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What space classification is a rooftop terrace?

Colleen Hazelrigs
Hazelrigs Architecture
August 22, 2020

Hello, I am applying the 2017 Office, Method B to a building with a rooftop terrace and am not clear on what space classification to give it. I am creating calculations for a 10-story, 127k USF building, with a 6k SF rooftop terrace on one floor that is accessible only to the users of the adjacent space.

The BOMA 2017 Office Standard Fact Sheet says that “ … finished rooftop terraces that are for exclusive use by a tenant may now be included in the rentable square footage calculation.” This, at first look, seems to imply that such a terrace would be classified as tenant space, usable space. The terrace in my project is for exclusive use by the tenant adjacent to it, so it applies to my project (the building is a single-tenant building, which suggests using Gross Area of a Building Standard, but that standard does not create a load factor, which is a whole other issue.

Best Practices #23, that Extreme Measures contributed, addresses the boundary condition, but not the space classification, and clarifies that Office 2017 defines a rooftop terrace as a non-compulsory feature of the building that the landlord has chosen to construct. This applies to my project.

3.3 Special Conditions, Unenclosed Building Features, says that a Finished Rooftop Terrace must be a component of the building that is not used specifically by any one occupant. This does NOT apply to this building, and is contrary to the Fact Sheet. The terrace is accessible only to this adjacent space. It would be possible to make it accessible to other "tenants", but the intent is to present the calculation as a single-tenant building.

3.3 continues,” it may be designated Building Service Area, Building Amenity Area, Inter-building Service Area, or inter-building Amenity Area, according to each of their own provisions.” But these classifications are not “occupant area” classifications. The terrace SF in these classifications adds to the load on usable space. But the terrace is not building service in that it does not provide necessary services or circulation for the operation of the floor or building.

It is not an amenity area because it is not convertible to tenant space.

So, my questions are:
1. Which applies? “Exclusive use by a tenant,” or “Not used specifically by any one occupant”?

2. Which space classification? Tenant usable space, or service area? Is it usable space or load space? Best Practices #23 calls it “non-compulsory” which is antithetical to “Service” areas that are necessary for the building. "Non-compulsory is the language used for an amenity, but, as above, it is not convertible to tenant space.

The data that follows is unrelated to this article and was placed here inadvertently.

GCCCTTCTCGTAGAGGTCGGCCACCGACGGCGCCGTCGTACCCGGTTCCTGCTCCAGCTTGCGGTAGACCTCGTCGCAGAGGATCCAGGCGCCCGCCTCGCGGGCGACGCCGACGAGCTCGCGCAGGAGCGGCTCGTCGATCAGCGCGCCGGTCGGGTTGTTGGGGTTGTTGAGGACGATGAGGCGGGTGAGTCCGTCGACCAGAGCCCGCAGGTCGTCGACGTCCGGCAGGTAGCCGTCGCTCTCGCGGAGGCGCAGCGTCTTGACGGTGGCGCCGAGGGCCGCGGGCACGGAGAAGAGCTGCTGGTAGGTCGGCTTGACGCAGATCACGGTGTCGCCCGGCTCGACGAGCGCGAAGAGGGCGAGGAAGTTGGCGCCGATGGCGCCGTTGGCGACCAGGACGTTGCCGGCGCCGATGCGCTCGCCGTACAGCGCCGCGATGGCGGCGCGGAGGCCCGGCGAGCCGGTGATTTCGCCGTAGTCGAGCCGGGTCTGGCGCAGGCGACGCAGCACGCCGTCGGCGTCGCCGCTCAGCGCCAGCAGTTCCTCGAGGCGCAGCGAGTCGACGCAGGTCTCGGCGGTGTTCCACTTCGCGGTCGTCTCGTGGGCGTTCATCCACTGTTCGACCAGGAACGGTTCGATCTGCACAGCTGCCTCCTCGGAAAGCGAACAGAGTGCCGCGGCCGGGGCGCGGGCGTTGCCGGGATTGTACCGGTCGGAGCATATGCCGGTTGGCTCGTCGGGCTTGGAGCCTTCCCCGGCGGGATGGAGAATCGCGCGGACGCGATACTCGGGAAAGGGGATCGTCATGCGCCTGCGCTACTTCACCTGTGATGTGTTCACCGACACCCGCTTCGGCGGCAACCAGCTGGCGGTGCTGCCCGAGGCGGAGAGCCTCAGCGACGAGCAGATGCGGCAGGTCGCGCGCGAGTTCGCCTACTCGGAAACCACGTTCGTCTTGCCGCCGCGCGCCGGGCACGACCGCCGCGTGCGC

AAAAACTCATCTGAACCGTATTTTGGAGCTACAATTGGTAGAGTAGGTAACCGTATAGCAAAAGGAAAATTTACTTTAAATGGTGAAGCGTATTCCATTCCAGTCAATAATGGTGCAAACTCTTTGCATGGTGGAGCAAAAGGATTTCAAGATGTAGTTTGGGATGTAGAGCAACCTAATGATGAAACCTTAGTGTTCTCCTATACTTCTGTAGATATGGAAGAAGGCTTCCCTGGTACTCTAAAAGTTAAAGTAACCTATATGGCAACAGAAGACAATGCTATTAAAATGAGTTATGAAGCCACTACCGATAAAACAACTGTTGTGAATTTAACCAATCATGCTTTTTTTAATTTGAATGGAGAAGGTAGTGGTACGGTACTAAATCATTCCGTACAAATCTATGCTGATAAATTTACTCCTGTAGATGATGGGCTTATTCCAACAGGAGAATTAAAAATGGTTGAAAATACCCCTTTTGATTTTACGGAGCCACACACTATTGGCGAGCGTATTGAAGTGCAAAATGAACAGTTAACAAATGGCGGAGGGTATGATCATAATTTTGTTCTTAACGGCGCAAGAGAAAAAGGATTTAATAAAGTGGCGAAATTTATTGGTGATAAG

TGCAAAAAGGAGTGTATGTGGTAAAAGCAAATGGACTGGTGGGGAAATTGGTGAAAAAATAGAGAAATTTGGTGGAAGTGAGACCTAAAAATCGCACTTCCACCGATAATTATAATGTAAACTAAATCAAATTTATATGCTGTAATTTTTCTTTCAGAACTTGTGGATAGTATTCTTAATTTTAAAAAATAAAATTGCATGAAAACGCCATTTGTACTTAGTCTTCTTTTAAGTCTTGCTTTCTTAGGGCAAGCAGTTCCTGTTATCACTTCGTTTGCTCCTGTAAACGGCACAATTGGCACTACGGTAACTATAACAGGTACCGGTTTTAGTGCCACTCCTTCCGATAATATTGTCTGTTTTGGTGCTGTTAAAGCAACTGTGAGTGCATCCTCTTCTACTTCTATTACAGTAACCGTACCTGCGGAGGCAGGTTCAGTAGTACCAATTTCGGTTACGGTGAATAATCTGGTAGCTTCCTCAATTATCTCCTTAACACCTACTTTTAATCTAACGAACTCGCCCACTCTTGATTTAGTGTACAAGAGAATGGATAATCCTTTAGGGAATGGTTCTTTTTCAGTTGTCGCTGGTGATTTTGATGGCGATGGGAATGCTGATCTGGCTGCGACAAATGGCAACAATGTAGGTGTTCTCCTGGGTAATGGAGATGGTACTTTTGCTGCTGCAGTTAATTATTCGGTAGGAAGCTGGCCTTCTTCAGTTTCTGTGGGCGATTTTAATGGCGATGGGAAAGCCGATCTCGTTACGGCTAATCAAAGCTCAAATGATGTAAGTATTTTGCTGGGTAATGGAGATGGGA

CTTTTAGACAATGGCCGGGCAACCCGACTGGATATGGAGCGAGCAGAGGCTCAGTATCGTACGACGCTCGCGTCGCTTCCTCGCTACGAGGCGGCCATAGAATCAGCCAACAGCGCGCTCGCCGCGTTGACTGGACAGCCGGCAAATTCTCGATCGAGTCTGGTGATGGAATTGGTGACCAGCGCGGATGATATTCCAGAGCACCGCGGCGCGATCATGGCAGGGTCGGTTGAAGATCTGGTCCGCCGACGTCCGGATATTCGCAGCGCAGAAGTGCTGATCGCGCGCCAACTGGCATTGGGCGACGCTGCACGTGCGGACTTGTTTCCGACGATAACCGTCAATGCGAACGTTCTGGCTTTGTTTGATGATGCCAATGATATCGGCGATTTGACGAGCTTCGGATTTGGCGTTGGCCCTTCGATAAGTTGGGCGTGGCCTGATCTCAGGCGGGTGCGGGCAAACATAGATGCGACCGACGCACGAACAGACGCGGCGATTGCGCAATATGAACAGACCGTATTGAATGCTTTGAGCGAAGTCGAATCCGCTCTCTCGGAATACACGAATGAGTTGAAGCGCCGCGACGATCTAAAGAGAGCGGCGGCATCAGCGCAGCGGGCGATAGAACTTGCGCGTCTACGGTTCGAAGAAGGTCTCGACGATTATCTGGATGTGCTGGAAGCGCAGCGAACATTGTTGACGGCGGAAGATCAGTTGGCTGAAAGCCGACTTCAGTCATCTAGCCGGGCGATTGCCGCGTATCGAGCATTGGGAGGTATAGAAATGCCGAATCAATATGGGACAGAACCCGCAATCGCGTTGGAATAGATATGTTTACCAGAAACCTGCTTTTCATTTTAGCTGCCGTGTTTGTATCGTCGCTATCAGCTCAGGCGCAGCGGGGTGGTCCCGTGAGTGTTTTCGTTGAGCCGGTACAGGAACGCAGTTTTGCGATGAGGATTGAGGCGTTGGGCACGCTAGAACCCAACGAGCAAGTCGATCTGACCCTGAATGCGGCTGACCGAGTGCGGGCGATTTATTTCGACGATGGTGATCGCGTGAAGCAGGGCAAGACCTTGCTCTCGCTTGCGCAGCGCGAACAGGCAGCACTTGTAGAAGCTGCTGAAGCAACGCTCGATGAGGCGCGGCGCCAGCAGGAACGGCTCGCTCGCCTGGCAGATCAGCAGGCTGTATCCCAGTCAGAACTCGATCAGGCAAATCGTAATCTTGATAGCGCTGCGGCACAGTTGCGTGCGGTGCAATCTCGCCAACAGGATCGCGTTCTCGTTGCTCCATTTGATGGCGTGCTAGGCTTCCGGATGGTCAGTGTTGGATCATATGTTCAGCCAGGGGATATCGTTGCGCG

3. Does the statement in the Fact Sheet allowing inclusion of a rooftop terrace into the rentable square footage calculation just mean that the SF can be added to the total SF in the spreadsheet, but not that the SF is usable tenant space?

I hope I have touched on all relevant references,issues, and questions. I keep going in circles on this. I really appreciate any clarification you can give me. thank you in advance for your time.

Colleen Hazelrigs
Hazelrigs Architecture

David Fingret
Extreme Measures Inc.
August 24, 2020

Hi Colleen,

There are two distinct "Unenclosed Features" in the standard, known as "Unenclosed Building Features" and "Unenclosed Occupant Features". They both include the same types of areas (Covered Galleries, Balconies and Finished Rooftop Terraces), but are distinguished by who uses them. An Unenclosed Building Feature is available to the public or building's occupants, whereas and Unenclosed Occupant Feature is used by a specific tenant. The description of Tenant Area on page 31, specifically lists Unenclosed Occupant Features as included in the Tenant Area and also states that they must be separately disclosed.

The latest BOMA 2018 Gross Areas standard also includes the Finished Rooftop Terrace as part of Gross Areas 1 (Leasing Method) which may be used for leasing single tenant buildings. There is no Load Factor in this standard because a Load Factor is not necessary for leasing to a single tenant, since it would always be 100%.


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